Part of The New York Memory Project
coordinated and compiled by artist and interviewer Antígona González in collaboration with FABnyc and The People’s LES
Notes from the Interviews:
“Throughout our conversation I found out that she has a huge generous soul to help and share with others. At the end she said she was very glad about remembering her story.”
“It was a very powerful interview for both of us. The main topic was her experience about a Home Aider – Caregiver with mostly wealthy people. Some of them with Dementia or Cancer. We talked about the importance of this work during the pandemic times.”
“It was a meaningful conversation for both of us. Gloria had been aiming to get to talk to a friend from who she hadn’t heard back, I gave her the contact to DOROT and a week after she was happy to have talked to him. Gloria was thankful with the opportunity of reviewing her own story through the interview, I was thankful too because talking with her was a nurturing experience to me.”
Quotes from the Interviews
“As a young person I’d walk down a hill to Elementary School and after school I had some friends on the block, we played role plays, we made things up, stories. There was a wooden area between Yonkers City line and NY through the way, I used to ride a bike, I loved it, my brother taught me to do it, that was one of the few times my brother helped me to learn. There were trees and plants, I loved that, that was beautiful”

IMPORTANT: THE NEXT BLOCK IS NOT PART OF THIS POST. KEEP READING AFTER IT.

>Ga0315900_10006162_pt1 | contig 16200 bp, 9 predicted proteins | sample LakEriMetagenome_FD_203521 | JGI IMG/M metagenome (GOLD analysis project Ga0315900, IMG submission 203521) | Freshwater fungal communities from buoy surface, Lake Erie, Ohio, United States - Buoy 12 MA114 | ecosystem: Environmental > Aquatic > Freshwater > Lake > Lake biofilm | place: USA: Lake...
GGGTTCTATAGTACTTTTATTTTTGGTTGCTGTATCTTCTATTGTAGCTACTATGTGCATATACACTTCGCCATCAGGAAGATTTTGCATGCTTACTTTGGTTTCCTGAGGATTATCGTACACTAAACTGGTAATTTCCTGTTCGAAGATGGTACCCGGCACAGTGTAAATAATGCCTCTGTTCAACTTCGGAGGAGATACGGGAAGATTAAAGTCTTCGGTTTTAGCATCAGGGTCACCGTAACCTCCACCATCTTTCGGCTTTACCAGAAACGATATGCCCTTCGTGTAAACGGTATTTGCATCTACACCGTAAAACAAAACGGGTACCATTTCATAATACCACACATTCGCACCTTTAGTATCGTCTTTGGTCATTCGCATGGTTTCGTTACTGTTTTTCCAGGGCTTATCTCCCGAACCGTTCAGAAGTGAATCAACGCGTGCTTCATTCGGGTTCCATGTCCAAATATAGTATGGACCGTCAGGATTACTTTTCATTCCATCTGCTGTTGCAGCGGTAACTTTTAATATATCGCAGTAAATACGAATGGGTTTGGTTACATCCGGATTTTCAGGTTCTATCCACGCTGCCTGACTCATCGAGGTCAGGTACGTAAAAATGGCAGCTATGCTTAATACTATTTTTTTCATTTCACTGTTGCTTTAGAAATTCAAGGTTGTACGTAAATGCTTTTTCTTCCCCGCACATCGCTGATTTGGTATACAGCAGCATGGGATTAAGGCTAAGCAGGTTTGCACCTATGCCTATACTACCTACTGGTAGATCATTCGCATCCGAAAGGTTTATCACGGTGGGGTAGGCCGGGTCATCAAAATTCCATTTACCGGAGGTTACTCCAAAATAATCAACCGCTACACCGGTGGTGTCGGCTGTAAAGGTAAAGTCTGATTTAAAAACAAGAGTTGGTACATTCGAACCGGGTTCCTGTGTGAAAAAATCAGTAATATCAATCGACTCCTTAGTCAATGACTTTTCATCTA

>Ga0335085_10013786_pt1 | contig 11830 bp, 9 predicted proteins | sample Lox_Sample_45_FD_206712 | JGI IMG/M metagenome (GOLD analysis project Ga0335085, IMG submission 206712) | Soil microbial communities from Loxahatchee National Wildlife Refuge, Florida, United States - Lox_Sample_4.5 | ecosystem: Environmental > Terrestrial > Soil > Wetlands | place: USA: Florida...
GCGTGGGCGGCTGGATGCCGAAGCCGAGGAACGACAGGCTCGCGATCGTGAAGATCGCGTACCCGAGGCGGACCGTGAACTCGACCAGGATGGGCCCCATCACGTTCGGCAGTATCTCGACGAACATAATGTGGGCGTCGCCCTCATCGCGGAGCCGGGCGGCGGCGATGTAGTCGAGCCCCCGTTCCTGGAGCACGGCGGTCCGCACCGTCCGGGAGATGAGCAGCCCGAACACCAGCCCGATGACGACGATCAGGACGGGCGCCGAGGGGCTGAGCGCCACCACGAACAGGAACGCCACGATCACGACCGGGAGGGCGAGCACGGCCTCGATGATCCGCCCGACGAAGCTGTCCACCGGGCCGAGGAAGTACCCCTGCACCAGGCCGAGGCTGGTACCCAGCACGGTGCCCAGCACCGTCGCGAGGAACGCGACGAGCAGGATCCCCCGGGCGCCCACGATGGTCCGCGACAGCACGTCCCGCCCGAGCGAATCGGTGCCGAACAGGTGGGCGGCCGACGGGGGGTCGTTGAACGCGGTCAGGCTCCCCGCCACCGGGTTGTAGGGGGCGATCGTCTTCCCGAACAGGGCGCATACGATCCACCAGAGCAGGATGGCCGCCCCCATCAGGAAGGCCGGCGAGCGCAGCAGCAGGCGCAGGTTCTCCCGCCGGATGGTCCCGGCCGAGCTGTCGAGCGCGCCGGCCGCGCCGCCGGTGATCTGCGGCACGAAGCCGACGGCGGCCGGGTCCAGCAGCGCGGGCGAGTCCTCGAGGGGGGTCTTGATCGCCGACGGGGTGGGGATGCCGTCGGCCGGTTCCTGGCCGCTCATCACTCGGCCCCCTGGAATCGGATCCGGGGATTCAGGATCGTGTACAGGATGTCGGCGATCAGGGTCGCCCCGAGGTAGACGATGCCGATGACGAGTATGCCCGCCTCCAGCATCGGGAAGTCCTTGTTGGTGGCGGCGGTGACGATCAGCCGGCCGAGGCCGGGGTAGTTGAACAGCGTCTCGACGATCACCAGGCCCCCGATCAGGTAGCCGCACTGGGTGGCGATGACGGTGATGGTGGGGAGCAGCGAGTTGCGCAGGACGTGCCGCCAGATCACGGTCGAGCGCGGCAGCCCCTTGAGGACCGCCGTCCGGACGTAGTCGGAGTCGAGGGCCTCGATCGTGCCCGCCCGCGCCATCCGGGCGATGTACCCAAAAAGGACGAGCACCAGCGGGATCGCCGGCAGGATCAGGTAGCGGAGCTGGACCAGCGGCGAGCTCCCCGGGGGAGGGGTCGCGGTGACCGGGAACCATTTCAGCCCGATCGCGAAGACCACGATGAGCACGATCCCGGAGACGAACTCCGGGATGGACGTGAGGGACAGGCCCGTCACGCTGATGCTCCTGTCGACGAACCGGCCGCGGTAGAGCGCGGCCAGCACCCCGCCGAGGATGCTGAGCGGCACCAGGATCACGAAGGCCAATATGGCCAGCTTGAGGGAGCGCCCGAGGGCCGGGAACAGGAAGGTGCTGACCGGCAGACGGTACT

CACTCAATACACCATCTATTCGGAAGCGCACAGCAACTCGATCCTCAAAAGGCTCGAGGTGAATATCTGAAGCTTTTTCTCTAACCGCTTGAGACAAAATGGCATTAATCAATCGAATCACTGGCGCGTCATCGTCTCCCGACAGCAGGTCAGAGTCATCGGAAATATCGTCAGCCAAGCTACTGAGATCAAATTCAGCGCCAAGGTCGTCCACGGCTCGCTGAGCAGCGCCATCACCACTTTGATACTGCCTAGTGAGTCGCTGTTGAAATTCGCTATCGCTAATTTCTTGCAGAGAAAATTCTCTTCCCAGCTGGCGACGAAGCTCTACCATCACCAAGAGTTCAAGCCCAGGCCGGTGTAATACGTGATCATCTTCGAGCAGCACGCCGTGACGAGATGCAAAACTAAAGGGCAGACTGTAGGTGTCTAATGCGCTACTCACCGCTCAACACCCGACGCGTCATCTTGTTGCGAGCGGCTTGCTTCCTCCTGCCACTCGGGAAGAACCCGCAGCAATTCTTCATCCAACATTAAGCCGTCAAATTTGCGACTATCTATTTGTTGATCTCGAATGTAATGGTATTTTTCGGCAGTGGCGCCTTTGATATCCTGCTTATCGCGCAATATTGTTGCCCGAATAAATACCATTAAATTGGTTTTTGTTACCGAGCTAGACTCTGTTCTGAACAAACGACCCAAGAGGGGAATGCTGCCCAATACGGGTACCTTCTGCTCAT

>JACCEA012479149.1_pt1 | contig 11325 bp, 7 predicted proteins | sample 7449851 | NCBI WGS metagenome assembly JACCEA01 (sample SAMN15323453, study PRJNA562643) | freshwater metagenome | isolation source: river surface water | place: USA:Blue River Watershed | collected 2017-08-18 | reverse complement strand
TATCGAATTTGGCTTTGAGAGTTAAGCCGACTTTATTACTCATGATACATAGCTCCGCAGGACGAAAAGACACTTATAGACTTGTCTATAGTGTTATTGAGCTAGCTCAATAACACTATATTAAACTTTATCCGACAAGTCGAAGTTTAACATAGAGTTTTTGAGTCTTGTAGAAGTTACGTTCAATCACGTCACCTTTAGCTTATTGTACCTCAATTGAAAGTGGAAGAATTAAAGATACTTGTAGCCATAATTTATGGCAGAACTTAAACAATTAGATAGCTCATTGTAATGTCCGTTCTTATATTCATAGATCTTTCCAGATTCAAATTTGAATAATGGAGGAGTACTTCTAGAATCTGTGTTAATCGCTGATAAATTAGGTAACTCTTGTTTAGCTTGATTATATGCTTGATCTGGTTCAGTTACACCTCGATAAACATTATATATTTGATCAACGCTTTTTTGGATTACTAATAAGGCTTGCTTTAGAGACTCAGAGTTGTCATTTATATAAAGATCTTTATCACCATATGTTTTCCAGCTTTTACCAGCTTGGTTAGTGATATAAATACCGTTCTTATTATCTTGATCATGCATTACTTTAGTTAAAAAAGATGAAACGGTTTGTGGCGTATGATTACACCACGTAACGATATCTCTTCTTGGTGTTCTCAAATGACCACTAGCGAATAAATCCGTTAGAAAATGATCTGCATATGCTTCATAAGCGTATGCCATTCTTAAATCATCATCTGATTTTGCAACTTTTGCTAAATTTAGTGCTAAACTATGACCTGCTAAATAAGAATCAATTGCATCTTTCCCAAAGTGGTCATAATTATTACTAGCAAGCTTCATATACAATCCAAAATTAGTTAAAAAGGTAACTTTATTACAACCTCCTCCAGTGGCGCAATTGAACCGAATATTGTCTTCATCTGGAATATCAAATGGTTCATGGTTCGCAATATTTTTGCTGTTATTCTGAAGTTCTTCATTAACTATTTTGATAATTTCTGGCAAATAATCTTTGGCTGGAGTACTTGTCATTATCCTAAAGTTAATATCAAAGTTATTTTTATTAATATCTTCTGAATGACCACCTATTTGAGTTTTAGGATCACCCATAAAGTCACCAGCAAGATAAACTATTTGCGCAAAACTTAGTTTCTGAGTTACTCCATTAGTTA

“I was fortunate at one time to have clay, each child got a bowl of clay the size of a small grapefruit, we asked everyone to remove the jewelry, some of them made wonderful figures, one child took the clay and through it across the room, my wedding ring… I had taken it off and put it on the table, I never saw it again”
“When we die, we just go back into the earth and be the earth, because nature waste nothing, everything goes back and comes back again. We’re the only ones who makes the plastic, but we can only make the plastic go back to how it started, but for some reason we literally go over the place, but nature doesn’t do that”
About the New York Memory Project
At the onset of the COVID-19 pandemic in New York City, FABnyc responded by dedicating staff time to aiding local efforts to calling senior members of the LES community to make sure they had all they needed during the lockdown. As we talked with the elders, we realized that beyond basic human needs, connection and conversation can also be meaningful, particularly for those with limited online access. Out of this realization came the New York Memory Project, which was taken on as an oral history project by artist and FABnyc collaborator Antígona González.
The New York Memory Project aimed to achieve a deeper understanding and create dialogue between the artist and the interviewed elders in order to communicate and share their (and our) truths, in spite of what we all were facing: isolation, uncertainty, and fear throughout these difficult times.
After recording several interviews, González has developed her own narrative of the project, and highlights interviews with folks who have lived through times of social injustice, political upheaval, personal growth, and, now, a global pandemic exacerbating all of the above. The New York Memory Project, in centering the artist’s experience and work, seeks to uplift the voices of the most vulnerable and yet most powerful of our community: our elders.